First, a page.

This week’s Shabbat Smile was written by our board member Neil Jacobson to be delivered as a drash at his congregation.
This week’s Torah portion is Terumah. It describes how God tells the people how God wants the Temple to be built. God gives very detailed instructions. Some tasks are to be done by everyone, and some are to be done by some people. Everyone had to participate.
February is Jewish Disability Awareness Month. Temple Sinai’s Access Committee chose ‘Caregiving and Care-receiving’ as the theme—a challenge many congregants will need to address at some stage in their lives.
Transitioning to becoming more disabled at the age of 59 was surprisingly difficult. As most of you know, I have always had significant disabilities due to Cerebral Palsy. I use a powered wheelchair. My speech is hard to understand. I never sit upright in my chair. I always needed assistance in preparing food and cutting it up. My wife, Denise, has similar disabilities to mine. In the 35 years that we’ve been married, we’ve always needed attendants about 10 hours a week for cooking and cleaning. When David, our son, was a baby we hired help to help feed and bathe him.
At age 59, my spine started compressing causing me to lose sensation, strength as well as my ability to function independently. I now need assistance getting in and out of my wheelchair, in the bathroom, dressing, feeding, driving my car, etc. Many of my friends need this kind of assistance. As a disability advocate, I’ve always been a big proponent for good government-subsidized personal assistant services. Yet I wasn’t ready for what real dependence on attendants meant. I couldn’t get out of bed, or eat when I wanted to eat or go to the bathroom when I needed to. All of this was shocking to me. I felt that I had to learn how to be a person with disabilities all over again.
This week’s Torah portion reminded me that we all need assistance. Even God needed help to build the Temple. Not only is it OK to ask for help, but it is also required. The text clearly shows us that while God knew precisely what was needed, it was only through requesting assistance that God’s needs could be met. Terumah goes on to show us how each one of us has our unique skills. It is only when we all offer to use the skills we have to build a better world can true progress be made.
Needing personal assistant services for all my activities of daily living also meant higher expenses and much more management. Before, if an attendant needed time off, it might cause inconvenience for Denise and me, but it was workable. If an attendant was late it might have been aggravating. Now, if an attendant is delayed, it could be dangerous to my health. I was able to schedule 1 or 2 checks to be sent weekly to my attendants. Needing attendants daily requires a complete payroll be run that includes paying taxes, workers comp, etc. I had to ensure every shift was covered and emergency attendants were available. Managing attendants is a job in itself.
In July 2015, one of my attendants and I went to Washington DC to attend the National Council on Independent Living’s conference and to lobby on the Hill. My attendant had worked for several years with many people with disabilities. She asked me why my attendants weren’t paid through the Regional Center of the East Bay (RCEB). I knew of the RCEB, and I knew they paid for Supportive Living Services, including personal assistant services, for people with developmental disabilities. I also knew that Cerebral Palsy is a developmental disability. It never dawned on me that there are no income or asset limits associated with these services. The application process took about nine months. After I became a client, Denise applied. We now receive personal assistant services 12 to 15 hours a day.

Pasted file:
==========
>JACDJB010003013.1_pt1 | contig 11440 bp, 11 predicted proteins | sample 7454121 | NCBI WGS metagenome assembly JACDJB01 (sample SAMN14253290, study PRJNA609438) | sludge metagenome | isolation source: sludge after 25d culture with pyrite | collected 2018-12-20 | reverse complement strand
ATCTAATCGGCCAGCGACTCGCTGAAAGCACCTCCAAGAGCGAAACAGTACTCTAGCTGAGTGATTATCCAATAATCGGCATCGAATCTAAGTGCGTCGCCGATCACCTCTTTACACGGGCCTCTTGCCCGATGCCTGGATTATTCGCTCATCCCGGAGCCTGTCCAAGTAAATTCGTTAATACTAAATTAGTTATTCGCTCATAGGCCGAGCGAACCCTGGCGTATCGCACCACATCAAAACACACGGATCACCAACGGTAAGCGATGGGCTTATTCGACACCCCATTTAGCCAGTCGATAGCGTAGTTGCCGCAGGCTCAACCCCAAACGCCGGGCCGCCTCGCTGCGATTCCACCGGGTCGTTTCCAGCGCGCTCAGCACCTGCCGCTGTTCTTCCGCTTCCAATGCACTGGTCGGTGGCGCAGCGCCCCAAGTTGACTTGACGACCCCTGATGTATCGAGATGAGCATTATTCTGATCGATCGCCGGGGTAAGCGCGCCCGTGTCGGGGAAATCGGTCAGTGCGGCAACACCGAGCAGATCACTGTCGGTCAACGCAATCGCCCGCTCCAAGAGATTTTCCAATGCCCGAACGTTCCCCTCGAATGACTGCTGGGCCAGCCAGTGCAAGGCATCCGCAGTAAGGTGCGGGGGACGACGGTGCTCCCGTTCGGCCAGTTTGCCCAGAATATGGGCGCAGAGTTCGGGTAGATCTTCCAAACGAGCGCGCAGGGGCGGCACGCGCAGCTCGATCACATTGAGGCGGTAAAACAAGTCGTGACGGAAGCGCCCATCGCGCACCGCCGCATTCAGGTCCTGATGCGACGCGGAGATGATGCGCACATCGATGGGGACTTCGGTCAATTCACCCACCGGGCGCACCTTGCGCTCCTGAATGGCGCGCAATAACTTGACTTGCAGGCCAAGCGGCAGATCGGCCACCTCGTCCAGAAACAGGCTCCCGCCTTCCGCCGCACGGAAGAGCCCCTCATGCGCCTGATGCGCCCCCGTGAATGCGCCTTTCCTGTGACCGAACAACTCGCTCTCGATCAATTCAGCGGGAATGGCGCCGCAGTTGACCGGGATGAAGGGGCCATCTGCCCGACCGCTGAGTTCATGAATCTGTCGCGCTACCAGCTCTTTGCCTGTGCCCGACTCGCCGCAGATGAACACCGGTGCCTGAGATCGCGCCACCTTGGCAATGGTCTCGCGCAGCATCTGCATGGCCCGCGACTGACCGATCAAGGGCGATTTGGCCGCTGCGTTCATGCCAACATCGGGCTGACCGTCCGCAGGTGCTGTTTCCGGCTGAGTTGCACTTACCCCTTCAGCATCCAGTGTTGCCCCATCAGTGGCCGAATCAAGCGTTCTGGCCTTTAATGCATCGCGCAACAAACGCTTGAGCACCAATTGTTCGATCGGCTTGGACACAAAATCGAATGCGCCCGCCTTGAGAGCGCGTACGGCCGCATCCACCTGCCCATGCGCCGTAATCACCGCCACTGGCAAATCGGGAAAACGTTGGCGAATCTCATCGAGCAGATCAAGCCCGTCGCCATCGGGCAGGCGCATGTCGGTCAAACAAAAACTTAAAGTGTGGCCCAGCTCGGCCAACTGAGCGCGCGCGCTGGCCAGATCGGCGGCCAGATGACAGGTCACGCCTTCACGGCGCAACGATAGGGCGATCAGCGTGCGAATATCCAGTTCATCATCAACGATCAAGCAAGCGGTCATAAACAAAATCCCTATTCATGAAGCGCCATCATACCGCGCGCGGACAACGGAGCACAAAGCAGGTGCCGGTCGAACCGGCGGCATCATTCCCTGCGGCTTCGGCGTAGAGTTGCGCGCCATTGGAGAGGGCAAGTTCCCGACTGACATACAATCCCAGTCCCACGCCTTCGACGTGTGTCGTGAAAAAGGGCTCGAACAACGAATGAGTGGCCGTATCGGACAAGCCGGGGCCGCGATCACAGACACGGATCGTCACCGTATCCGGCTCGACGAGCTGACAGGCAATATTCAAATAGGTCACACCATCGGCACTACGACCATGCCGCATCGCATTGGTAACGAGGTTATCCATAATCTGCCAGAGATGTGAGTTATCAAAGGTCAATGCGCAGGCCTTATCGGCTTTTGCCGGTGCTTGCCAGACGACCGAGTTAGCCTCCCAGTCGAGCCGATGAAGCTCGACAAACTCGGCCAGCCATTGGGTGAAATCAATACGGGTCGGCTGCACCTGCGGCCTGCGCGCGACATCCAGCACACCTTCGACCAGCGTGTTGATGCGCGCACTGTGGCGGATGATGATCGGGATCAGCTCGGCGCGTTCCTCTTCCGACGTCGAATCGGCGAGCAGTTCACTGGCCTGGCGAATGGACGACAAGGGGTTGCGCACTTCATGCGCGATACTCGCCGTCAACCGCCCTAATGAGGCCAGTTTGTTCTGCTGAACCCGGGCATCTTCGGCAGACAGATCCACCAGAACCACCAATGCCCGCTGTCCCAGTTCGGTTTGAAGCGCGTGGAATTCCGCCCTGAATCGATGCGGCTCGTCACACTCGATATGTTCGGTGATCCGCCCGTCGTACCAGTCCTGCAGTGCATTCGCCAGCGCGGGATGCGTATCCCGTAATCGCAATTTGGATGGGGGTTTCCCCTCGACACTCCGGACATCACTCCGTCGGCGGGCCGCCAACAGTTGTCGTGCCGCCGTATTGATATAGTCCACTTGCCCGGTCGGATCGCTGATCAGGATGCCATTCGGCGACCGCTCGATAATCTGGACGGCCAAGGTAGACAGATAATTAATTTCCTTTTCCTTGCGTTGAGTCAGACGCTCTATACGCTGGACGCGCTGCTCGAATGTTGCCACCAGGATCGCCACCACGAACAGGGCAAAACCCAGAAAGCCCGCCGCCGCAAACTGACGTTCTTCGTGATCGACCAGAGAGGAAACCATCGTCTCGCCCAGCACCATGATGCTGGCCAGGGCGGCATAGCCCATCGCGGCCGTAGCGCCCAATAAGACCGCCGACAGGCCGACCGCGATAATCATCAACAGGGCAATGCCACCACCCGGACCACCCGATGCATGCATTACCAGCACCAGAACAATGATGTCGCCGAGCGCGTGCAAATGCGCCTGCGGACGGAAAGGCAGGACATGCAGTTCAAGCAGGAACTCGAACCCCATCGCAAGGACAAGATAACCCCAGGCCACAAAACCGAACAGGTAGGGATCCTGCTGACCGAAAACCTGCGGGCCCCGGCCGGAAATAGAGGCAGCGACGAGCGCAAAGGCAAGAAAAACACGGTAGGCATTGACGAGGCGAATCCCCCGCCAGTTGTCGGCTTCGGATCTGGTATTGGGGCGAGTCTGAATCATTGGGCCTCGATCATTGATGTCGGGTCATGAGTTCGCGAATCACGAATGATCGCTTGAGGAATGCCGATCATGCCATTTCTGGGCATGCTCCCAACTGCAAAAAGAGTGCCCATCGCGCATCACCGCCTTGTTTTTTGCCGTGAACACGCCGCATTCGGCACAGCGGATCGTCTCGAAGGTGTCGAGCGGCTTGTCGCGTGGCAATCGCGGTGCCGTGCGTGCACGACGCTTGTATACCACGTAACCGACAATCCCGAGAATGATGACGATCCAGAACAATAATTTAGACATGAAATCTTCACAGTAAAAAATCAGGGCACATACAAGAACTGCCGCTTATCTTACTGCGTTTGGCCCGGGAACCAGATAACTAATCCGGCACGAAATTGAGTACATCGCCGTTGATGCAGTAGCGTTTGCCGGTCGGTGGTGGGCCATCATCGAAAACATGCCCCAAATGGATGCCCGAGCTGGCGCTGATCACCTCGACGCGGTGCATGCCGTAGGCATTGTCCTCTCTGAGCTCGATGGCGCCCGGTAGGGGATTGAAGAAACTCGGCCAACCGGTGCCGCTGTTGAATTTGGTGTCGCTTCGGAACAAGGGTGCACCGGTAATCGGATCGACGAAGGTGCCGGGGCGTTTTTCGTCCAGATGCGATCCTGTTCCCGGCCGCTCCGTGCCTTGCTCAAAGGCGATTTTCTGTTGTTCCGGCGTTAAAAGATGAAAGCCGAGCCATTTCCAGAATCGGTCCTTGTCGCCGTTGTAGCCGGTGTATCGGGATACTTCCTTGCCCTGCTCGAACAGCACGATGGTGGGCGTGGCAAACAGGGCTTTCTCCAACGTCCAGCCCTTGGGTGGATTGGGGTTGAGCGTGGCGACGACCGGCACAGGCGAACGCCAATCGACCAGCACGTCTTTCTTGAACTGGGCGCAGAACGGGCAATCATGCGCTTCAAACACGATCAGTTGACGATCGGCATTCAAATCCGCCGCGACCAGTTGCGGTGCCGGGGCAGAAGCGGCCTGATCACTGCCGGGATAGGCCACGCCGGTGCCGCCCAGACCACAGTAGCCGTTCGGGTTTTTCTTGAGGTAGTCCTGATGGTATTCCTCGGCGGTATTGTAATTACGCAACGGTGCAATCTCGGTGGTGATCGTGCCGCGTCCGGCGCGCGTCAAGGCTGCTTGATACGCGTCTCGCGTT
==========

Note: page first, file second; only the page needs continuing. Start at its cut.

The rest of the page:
To receive personal assistant services from the Regional Centers, attendants must be employees of an authorized agency. We use Inclusive Community Resources (ICR) which is run and operated by a woman who has Cerebral Palsy. Denise and I still find and vet our attendants. I go with them to ICR to help with the onboarding process, and I submit their timesheets.
Becoming more disabled showed me that while Social Security is essential, the more critical need is for proper affordable long-term medical expenses including personal assistant services, durable medical equipment, long-term therapies, and maintenance drugs. Becoming more disabled has reminded me of how wonderful people are. My attendants have shown me how even the most intimate personal care can be given with dignity and respect. To be truly independent, we have to know when and how and able to depend on others.
Please join us at the Shabbat Mizmor Shir evening service on Friday, February 15th when Helen Smiler presents a provocative introduction to the subject of giving and receiving personal assistance. This will be followed by a panel moderated by Rabbi Ruth Adar at the Oneg, featuring Sara Klein, Luciana Perez, and Denise Sherer Jacobson sharing their personal experiences. Also, please tell your family and friends that on Sunday, February 24th at 10am, the Access Committee will host a Conversation at Temple Sinai for the community to continue the very significant and purposeful discussion.
It is my sincere hope that going forward, we all know what we need and are able to ask for and receive whatever we require.
Shabbat Shalom and Go! Go! Go!
Neil Jacobson is the founder and CEO of Abilicorp, a business innovation consulting company. Abilicorp’s mission is to significantly increase the employment rate of people with disabilities by promoting entrepreneurs with disabilities and eliminating employment barriers.
In our weekly Shabbat Smiles, RespectAbility welcomes a wide spectrum of voices. The views expressed in each Shabbat Smile are those of the guest contributor.